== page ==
Can an Inexpensive Tablet from Vizio Succeed Where Others Have Failed?

Can an Inexpensive Tablet from Vizio Succeed Where Others Have Failed?On May 24th, I wrote an article entitled, If You Can’t Beat the Apple iPad on Features, Beat the Price. This article comes to a similar conclusion as one written by Robert Scoble in which he gives his opinion on Vizio’s computer tablet and why he thinks it could shake up the tablet marketplace. His assessment is based on the premise that many consumers don’t want to spend $500 or more for a premium device from Apple when Vizio’s tablet, priced inexpensively at just $350, will meet their needs.

However, we are all familiar with the traditional differences between an Apple computer and the PC. The first noticeable difference being the cost of the devices from these two manufacturers, with Apple marketing to the discriminating computer user, thereby being much more costly than the PC. The iPad’s higher cost is understood, however, when one sees the quality devices Apple manufactures that operate with its own OS, making them less susceptible to tampering than the Windows OS. In contrast, the PC is less expensive, while meeting the needs of the masses, thus making it a favorite among consumers. I find myself in this latter category, because of price, since I believe in getting the most bang for my buck.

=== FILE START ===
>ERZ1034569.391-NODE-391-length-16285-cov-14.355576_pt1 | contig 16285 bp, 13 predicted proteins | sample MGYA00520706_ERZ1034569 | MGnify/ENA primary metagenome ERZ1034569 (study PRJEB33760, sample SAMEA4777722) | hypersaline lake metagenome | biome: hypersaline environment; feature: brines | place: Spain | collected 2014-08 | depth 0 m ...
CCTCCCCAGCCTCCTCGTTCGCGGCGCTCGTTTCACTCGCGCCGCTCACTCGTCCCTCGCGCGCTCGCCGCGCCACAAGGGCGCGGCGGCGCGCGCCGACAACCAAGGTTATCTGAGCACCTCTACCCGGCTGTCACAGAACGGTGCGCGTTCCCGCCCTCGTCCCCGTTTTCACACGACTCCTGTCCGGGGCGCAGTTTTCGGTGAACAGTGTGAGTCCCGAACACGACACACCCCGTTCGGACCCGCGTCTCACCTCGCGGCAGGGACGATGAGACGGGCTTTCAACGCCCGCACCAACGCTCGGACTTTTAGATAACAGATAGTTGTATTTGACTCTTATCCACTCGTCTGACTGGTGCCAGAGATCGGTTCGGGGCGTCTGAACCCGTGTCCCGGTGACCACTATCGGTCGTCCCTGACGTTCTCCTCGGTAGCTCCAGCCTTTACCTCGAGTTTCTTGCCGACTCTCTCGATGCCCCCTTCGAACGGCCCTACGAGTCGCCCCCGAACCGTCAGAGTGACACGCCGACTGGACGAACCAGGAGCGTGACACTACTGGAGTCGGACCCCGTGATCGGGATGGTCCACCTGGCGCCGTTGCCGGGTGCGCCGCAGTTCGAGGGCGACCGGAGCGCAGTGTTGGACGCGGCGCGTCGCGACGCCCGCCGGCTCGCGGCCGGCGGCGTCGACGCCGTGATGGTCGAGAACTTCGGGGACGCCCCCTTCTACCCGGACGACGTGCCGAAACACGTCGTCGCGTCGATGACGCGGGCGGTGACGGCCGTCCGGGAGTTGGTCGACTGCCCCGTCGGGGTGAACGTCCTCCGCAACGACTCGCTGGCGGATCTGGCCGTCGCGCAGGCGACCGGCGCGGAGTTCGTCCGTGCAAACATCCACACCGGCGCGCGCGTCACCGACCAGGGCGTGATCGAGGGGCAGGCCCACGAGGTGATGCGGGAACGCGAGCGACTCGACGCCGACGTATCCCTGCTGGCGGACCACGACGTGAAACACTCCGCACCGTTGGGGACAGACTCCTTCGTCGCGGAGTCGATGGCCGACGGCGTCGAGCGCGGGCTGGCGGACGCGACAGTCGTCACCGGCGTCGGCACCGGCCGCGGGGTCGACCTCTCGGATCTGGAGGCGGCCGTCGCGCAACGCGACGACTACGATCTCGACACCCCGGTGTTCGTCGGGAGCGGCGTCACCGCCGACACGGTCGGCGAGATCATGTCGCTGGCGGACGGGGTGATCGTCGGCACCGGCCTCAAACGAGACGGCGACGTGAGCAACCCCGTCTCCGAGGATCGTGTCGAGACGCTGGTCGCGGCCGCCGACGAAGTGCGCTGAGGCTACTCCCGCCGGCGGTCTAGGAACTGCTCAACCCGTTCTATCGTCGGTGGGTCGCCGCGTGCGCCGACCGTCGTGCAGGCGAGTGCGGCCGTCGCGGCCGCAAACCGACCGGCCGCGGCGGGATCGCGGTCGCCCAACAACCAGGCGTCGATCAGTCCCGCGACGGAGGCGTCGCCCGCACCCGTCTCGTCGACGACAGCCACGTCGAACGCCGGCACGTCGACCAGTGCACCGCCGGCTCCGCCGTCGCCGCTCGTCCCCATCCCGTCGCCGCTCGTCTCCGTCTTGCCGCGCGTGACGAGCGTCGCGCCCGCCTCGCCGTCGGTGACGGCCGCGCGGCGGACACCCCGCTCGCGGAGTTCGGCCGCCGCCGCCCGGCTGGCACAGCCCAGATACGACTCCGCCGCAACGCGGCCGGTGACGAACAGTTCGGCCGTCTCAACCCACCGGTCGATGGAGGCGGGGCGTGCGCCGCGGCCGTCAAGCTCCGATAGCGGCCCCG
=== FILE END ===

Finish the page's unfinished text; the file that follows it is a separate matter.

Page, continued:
While I agreed with Stoble’s article, I did encounter one section that needs to be clarified. Scoble states in his written article that the Vizio tablet will hit the store shelves in July. However, in his video of the new tablet, it is mentioned that it is scheduled for release during the first quarter of 2012. In addition, he fails to mention that the Vizio tablet will be using the new Google Honeycomb OS, which Vizio feels is the best stable Android release. As far as its hardware components go, he only mentions that the Vizio will use a 1 GHz processor and come with dual stereo speakers. This is a fact that is mentioned at least three times in the interview. He also points out that Vizio will have its own application to sync its tablet with its Vizio televisions, home theater systems, and other devices that it produces.

It should be noted that Vizio is becoming a well known contender in electronic circles due to its aggressive pricing in the home television market. To see this, one only needs to walk into any Walmart or Costco to watch these Vizio TVs flying off the shelves and one must note that Vizio makes a great product for the price and a solid option for that second, third or fourth TV that may be needed to replace older SD televisions. I believe that Vizio could do for the tablet and smartphone market what it did in the HDTV marketplace, in that it will provide a well-built tablet computer at a reasonable price.

What do you think?

Comments welcome.